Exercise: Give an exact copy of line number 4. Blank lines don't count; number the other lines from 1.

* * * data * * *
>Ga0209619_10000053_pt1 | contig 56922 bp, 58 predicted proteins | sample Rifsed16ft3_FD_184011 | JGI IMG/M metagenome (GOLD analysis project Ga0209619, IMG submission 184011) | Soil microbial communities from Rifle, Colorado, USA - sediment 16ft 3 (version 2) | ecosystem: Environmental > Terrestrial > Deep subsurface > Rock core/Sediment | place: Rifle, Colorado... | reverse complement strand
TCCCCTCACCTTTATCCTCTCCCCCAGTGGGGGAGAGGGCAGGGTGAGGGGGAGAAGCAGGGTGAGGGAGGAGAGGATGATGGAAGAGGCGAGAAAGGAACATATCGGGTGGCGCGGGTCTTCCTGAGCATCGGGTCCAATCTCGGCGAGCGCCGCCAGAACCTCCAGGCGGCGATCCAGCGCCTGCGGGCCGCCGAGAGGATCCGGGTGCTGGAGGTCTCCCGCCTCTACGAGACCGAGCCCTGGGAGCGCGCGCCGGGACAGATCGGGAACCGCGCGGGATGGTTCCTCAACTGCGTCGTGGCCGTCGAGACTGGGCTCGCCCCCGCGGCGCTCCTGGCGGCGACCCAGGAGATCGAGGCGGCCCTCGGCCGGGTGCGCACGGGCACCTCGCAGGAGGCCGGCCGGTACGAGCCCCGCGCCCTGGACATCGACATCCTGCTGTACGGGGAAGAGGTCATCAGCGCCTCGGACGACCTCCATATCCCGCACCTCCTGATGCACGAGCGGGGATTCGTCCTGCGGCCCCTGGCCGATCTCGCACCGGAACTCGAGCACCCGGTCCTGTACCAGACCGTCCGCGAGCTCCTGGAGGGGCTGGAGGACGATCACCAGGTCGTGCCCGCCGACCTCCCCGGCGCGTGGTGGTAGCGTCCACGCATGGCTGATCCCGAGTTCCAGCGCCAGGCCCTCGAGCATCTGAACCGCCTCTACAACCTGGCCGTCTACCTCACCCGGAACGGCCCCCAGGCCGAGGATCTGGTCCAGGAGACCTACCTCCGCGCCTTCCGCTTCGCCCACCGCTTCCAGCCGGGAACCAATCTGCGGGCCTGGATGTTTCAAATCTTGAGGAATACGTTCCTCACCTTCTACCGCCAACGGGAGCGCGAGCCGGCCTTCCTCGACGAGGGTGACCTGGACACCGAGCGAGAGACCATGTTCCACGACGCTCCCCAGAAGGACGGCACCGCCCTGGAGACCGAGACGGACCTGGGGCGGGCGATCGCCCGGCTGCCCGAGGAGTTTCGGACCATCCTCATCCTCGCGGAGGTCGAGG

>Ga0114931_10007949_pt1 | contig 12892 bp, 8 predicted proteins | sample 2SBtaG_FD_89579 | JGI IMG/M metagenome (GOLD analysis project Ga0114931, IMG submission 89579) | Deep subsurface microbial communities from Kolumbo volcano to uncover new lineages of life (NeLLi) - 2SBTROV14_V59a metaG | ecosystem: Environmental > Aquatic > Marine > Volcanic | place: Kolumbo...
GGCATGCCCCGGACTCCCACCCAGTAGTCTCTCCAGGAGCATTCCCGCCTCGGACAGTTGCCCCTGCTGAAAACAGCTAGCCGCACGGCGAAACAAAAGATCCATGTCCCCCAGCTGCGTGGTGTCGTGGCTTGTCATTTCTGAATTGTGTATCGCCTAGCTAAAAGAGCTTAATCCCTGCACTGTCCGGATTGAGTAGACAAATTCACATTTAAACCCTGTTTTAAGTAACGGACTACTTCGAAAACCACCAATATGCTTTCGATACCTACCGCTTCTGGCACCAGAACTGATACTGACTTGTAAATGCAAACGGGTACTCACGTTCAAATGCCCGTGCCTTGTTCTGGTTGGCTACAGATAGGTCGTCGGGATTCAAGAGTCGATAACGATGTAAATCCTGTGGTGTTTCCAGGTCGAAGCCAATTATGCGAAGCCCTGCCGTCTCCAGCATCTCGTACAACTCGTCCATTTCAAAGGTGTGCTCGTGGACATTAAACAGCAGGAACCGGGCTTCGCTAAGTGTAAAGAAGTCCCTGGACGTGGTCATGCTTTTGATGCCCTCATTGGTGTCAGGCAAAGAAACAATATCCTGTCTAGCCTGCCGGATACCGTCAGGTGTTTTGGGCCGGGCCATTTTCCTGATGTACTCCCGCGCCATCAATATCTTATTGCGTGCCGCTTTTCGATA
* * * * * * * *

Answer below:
GGCATGCCCCGGACTCCCACCCAGTAGTCTCTCCAGGAGCATTCCCGCCTCGGACAGTTGCCCCTGCTGAAAACAGCTAGCCGCACGGCGAAACAAAAGATCCATGTCCCCCAGCTGCGTGGTGTCGTGGCTTGTCATTTCTGAATTGTGTATCGCCTAGCTAAAAGAGCTTAATCCCTGCACTGTCCGGATTGAGTAGACAAATTCACATTTAAACCCTGTTTTAAGTAACGGACTACTTCGAAAACCACCAATATGCTTTCGATACCTACCGCTTCTGGCACCAGAACTGATACTGACTTGTAAATGCAAACGGGTACTCACGTTCAAATGCCCGTGCCTTGTTCTGGTTGGCTACAGATAGGTCGTCGGGATTCAAGAGTCGATAACGATGTAAATCCTGTGGTGTTTCCAGGTCGAAGCCAATTATGCGAAGCCCTGCCGTCTCCAGCATCTCGTACAACTCGTCCATTTCAAAGGTGTGCTCGTGGACATTAAACAGCAGGAACCGGGCTTCGCTAAGTGTAAAGAAGTCCCTGGACGTGGTCATGCTTTTGATGCCCTCATTGGTGTCAGGCAAAGAAACAATATCCTGTCTAGCCTGCCGGATACCGTCAGGTGTTTTGGGCCGGGCCATTTTCCTGATGTACTCCCGCGCCATCAATATCTTATTGCGTGCCGCTTTTCGATA